- The Shiller CAPE ratio is at about the level as when then-Fed Chairman Alan Greenspan gave his widely cited "irrational exuberance" speech in 1996.
- The only time valuations were higher was around the time of the stock market crash and beginning of the Great Depression in 1929 and during the dot-com boom in the late 1990s.
As the stock market keeps moving higher, valuations have reached an ominous level that comes appropriately enough on Halloween.
The Shiller CAPE ratio, which compares stock prices to their earnings over a 10-year period, is at 31.43, about where it was when then-Fed Chairman Alan Greenspan gave his widely cited "irrational exuberance" speech in December 1996, according to calculations by Nomura.
The only time valuations were higher was around the time of the stock market crash and beginning of the Great Depression in 1929 and during the dot-com boom in the late 1990s, according to the model formulated by Nobel Prize-winning economist Robert Shiller.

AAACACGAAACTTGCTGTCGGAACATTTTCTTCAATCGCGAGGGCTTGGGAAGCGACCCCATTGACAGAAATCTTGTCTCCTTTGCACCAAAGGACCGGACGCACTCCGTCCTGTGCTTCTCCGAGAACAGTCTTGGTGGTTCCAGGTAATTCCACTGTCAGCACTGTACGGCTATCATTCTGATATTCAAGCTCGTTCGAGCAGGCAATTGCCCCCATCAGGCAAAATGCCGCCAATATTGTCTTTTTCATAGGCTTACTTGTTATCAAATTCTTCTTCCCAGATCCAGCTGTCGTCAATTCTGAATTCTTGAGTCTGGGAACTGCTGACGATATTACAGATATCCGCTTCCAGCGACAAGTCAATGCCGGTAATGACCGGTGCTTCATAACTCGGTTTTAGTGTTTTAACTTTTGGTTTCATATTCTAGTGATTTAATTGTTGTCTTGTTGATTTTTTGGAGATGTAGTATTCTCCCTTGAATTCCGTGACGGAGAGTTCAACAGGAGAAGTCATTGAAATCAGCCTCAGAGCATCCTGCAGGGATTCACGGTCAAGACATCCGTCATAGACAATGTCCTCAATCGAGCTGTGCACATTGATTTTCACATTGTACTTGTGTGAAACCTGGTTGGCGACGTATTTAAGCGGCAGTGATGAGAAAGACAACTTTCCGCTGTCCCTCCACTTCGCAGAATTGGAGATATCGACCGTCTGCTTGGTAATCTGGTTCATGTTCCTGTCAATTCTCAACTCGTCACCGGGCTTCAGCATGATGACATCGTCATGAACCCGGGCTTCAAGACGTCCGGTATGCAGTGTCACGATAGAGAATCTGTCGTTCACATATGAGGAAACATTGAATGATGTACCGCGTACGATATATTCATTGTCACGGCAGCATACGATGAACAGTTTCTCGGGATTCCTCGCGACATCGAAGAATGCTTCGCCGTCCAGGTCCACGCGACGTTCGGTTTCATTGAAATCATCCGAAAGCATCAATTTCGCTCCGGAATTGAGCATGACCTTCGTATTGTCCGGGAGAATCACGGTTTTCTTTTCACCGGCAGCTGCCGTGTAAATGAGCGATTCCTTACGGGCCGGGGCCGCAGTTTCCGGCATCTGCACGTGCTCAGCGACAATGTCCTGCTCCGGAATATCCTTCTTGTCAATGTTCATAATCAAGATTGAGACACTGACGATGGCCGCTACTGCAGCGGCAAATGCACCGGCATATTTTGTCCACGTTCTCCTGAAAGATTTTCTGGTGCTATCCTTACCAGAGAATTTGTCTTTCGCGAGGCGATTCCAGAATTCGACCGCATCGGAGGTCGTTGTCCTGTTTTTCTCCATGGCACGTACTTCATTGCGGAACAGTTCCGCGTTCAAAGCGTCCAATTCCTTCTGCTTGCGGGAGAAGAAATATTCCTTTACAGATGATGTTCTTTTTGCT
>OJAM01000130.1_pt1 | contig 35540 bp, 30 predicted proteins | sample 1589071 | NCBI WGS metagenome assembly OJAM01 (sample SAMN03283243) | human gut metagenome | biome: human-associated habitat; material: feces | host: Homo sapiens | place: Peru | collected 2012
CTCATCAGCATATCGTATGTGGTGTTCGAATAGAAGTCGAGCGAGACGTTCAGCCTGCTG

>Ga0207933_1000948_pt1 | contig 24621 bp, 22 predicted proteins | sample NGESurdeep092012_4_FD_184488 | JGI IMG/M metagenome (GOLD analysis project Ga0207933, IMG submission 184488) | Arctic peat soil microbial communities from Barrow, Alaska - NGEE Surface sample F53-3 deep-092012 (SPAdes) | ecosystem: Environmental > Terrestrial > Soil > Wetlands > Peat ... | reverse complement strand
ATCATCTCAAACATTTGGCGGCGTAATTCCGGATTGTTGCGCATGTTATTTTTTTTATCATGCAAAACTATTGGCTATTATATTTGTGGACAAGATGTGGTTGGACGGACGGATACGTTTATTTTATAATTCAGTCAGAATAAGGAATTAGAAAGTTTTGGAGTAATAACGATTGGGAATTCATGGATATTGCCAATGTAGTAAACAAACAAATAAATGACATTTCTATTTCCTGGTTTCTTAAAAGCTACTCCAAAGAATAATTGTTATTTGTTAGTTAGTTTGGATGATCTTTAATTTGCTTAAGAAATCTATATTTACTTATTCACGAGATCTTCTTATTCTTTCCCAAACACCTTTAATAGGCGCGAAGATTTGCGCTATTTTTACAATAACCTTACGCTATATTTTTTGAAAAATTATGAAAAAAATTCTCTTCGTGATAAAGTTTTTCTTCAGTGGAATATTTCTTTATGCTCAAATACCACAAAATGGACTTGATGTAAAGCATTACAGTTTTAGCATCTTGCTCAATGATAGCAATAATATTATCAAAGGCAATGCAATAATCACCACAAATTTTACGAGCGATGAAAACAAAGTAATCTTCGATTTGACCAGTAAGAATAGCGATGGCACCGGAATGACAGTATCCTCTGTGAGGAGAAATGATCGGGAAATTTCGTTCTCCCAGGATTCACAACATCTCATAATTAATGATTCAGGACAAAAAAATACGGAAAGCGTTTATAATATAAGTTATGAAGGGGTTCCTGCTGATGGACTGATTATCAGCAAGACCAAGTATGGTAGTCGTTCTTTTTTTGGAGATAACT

The Shiller valuation level, whose formal name is the Cyclically Adjusted Price-Earnings Ratio, has captured considerable attention lately as the bull market continues. The is up about 15 percent this year at a time when market veterans have been expecting returns to slow.
Using a more conventional measure of valuation, comparing the S&P 500 price to forward 12-month earnings, the market is trading at a 17.9 multiple. That compares with the five-year average of 15.6 and the 10-year average of 14.1, according to FactSet.
"The theory (Shiller) put forward claimed that markets can be driven to irrationally high levels by self-reinforcing beliefs among market participants. We are still far from the peaks in the dot.com boom When will the second horn peak?" Nomura said in a note.
Shiller himself has been reluctant to push the CAPE level, recently telling CNBC that while he believes the U.S. market is expensive, he wouldn't encourage investors to sell aggressively. Instead, he believes they should diversify into global markets, particularly Russia.